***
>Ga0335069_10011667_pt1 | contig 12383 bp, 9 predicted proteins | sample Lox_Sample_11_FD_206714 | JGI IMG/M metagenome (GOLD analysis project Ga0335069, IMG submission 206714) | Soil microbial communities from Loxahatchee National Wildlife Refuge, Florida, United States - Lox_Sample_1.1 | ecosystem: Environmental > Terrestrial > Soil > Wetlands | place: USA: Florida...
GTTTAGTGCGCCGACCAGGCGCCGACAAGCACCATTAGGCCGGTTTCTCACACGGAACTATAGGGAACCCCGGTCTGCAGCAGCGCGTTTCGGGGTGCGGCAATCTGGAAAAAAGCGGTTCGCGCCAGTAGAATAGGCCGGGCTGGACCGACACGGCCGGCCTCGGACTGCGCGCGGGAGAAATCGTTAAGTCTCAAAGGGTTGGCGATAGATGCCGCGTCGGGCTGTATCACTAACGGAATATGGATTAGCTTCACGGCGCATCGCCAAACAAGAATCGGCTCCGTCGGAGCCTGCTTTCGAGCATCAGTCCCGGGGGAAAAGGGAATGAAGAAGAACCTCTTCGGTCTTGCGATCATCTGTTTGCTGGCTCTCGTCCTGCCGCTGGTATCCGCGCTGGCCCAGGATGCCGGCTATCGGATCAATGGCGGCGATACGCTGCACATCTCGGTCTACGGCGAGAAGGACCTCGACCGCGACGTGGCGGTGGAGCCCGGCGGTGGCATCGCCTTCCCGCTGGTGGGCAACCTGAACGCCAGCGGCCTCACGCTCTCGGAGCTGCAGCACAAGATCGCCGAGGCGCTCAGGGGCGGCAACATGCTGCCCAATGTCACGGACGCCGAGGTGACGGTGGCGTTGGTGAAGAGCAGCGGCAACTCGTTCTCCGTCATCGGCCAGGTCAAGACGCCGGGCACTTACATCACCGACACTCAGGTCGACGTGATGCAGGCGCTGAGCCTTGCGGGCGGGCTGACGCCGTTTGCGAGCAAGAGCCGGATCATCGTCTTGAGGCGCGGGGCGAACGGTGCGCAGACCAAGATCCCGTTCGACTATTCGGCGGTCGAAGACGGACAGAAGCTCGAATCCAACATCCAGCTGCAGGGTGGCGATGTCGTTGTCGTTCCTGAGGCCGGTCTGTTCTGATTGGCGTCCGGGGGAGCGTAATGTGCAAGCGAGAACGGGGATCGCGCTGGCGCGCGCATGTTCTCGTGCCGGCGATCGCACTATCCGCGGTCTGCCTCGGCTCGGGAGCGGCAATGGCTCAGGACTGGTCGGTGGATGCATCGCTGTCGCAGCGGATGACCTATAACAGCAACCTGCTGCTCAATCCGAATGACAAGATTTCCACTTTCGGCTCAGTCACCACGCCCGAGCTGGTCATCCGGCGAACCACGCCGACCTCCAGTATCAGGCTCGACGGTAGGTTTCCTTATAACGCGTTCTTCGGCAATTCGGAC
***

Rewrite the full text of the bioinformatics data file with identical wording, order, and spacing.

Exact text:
>Ga0335069_10011667_pt1 | contig 12383 bp, 9 predicted proteins | sample Lox_Sample_11_FD_206714 | JGI IMG/M metagenome (GOLD analysis project Ga0335069, IMG submission 206714) | Soil microbial communities from Loxahatchee National Wildlife Refuge, Florida, United States - Lox_Sample_1.1 | ecosystem: Environmental > Terrestrial > Soil > Wetlands | place: USA: Florida...
GTTTAGTGCGCCGACCAGGCGCCGACAAGCACCATTAGGCCGGTTTCTCACACGGAACTATAGGGAACCCCGGTCTGCAGCAGCGCGTTTCGGGGTGCGGCAATCTGGAAAAAAGCGGTTCGCGCCAGTAGAATAGGCCGGGCTGGACCGACACGGCCGGCCTCGGACTGCGCGCGGGAGAAATCGTTAAGTCTCAAAGGGTTGGCGATAGATGCCGCGTCGGGCTGTATCACTAACGGAATATGGATTAGCTTCACGGCGCATCGCCAAACAAGAATCGGCTCCGTCGGAGCCTGCTTTCGAGCATCAGTCCCGGGGGAAAAGGGAATGAAGAAGAACCTCTTCGGTCTTGCGATCATCTGTTTGCTGGCTCTCGTCCTGCCGCTGGTATCCGCGCTGGCCCAGGATGCCGGCTATCGGATCAATGGCGGCGATACGCTGCACATCTCGGTCTACGGCGAGAAGGACCTCGACCGCGACGTGGCGGTGGAGCCCGGCGGTGGCATCGCCTTCCCGCTGGTGGGCAACCTGAACGCCAGCGGCCTCACGCTCTCGGAGCTGCAGCACAAGATCGCCGAGGCGCTCAGGGGCGGCAACATGCTGCCCAATGTCACGGACGCCGAGGTGACGGTGGCGTTGGTGAAGAGCAGCGGCAACTCGTTCTCCGTCATCGGCCAGGTCAAGACGCCGGGCACTTACATCACCGACACTCAGGTCGACGTGATGCAGGCGCTGAGCCTTGCGGGCGGGCTGACGCCGTTTGCGAGCAAGAGCCGGATCATCGTCTTGAGGCGCGGGGCGAACGGTGCGCAGACCAAGATCCCGTTCGACTATTCGGCGGTCGAAGACGGACAGAAGCTCGAATCCAACATCCAGCTGCAGGGTGGCGATGTCGTTGTCGTTCCTGAGGCCGGTCTGTTCTGATTGGCGTCCGGGGGAGCGTAATGTGCAAGCGAGAACGGGGATCGCGCTGGCGCGCGCATGTTCTCGTGCCGGCGATCGCACTATCCGCGGTCTGCCTCGGCTCGGGAGCGGCAATGGCTCAGGACTGGTCGGTGGATGCATCGCTGTCGCAGCGGATGACCTATAACAGCAACCTGCTGCTCAATCCGAATGACAAGATTTCCACTTTCGGCTCAGTCACCACGCCCGAGCTGGTCATCCGGCGAACCACGCCGACCTCCAGTATCAGGCTCGACGGTAGGTTTCCTTATAACGCGTTCTTCGGCAATTCGGAC